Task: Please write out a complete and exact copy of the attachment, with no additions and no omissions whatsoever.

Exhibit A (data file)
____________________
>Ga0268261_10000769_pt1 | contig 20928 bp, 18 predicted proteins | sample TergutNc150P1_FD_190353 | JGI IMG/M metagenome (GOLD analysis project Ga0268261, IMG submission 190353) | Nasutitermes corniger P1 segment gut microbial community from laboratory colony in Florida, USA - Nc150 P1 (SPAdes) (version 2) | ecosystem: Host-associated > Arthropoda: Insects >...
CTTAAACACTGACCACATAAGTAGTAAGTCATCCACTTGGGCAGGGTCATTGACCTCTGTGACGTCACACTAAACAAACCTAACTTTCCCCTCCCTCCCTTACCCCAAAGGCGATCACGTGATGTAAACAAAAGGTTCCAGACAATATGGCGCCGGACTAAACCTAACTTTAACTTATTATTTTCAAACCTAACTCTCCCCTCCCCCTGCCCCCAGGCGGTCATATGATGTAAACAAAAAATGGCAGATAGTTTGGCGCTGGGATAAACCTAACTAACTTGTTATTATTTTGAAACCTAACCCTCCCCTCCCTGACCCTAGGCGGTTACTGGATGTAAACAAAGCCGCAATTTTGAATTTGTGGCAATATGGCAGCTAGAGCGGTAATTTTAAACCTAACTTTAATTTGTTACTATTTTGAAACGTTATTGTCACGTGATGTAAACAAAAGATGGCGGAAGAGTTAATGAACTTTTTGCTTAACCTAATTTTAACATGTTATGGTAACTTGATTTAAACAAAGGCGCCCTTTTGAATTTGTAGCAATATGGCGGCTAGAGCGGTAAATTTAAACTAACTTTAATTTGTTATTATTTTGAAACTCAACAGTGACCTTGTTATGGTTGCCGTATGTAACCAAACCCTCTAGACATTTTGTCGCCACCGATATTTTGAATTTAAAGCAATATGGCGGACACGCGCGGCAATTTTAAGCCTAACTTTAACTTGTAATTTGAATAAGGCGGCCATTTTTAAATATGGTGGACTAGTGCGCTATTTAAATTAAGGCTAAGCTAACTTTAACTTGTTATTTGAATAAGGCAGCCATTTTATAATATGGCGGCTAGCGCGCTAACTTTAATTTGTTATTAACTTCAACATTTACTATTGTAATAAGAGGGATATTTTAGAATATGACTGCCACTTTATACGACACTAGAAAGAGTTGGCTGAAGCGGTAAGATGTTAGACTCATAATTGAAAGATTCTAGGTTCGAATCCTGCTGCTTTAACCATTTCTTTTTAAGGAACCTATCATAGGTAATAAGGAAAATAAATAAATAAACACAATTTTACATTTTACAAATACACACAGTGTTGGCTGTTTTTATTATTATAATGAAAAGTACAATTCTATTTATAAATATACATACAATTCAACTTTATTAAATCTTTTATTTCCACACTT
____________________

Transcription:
>Ga0268261_10000769_pt1 | contig 20928 bp, 18 predicted proteins | sample TergutNc150P1_FD_190353 | JGI IMG/M metagenome (GOLD analysis project Ga0268261, IMG submission 190353) | Nasutitermes corniger P1 segment gut microbial community from laboratory colony in Florida, USA - Nc150 P1 (SPAdes) (version 2) | ecosystem: Host-associated > Arthropoda: Insects >...
CTTAAACACTGACCACATAAGTAGTAAGTCATCCACTTGGGCAGGGTCATTGACCTCTGTGACGTCACACTAAACAAACCTAACTTTCCCCTCCCTCCCTTACCCCAAAGGCGATCACGTGATGTAAACAAAAGGTTCCAGACAATATGGCGCCGGACTAAACCTAACTTTAACTTATTATTTTCAAACCTAACTCTCCCCTCCCCCTGCCCCCAGGCGGTCATATGATGTAAACAAAAAATGGCAGATAGTTTGGCGCTGGGATAAACCTAACTAACTTGTTATTATTTTGAAACCTAACCCTCCCCTCCCTGACCCTAGGCGGTTACTGGATGTAAACAAAGCCGCAATTTTGAATTTGTGGCAATATGGCAGCTAGAGCGGTAATTTTAAACCTAACTTTAATTTGTTACTATTTTGAAACGTTATTGTCACGTGATGTAAACAAAAGATGGCGGAAGAGTTAATGAACTTTTTGCTTAACCTAATTTTAACATGTTATGGTAACTTGATTTAAACAAAGGCGCCCTTTTGAATTTGTAGCAATATGGCGGCTAGAGCGGTAAATTTAAACTAACTTTAATTTGTTATTATTTTGAAACTCAACAGTGACCTTGTTATGGTTGCCGTATGTAACCAAACCCTCTAGACATTTTGTCGCCACCGATATTTTGAATTTAAAGCAATATGGCGGACACGCGCGGCAATTTTAAGCCTAACTTTAACTTGTAATTTGAATAAGGCGGCCATTTTTAAATATGGTGGACTAGTGCGCTATTTAAATTAAGGCTAAGCTAACTTTAACTTGTTATTTGAATAAGGCAGCCATTTTATAATATGGCGGCTAGCGCGCTAACTTTAATTTGTTATTAACTTCAACATTTACTATTGTAATAAGAGGGATATTTTAGAATATGACTGCCACTTTATACGACACTAGAAAGAGTTGGCTGAAGCGGTAAGATGTTAGACTCATAATTGAAAGATTCTAGGTTCGAATCCTGCTGCTTTAACCATTTCTTTTTAAGGAACCTATCATAGGTAATAAGGAAAATAAATAAATAAACACAATTTTACATTTTACAAATACACACAGTGTTGGCTGTTTTTATTATTATAATGAAAAGTACAATTCTATTTATAAATATACATACAATTCAACTTTATTAAATCTTTTATTTCCACACTT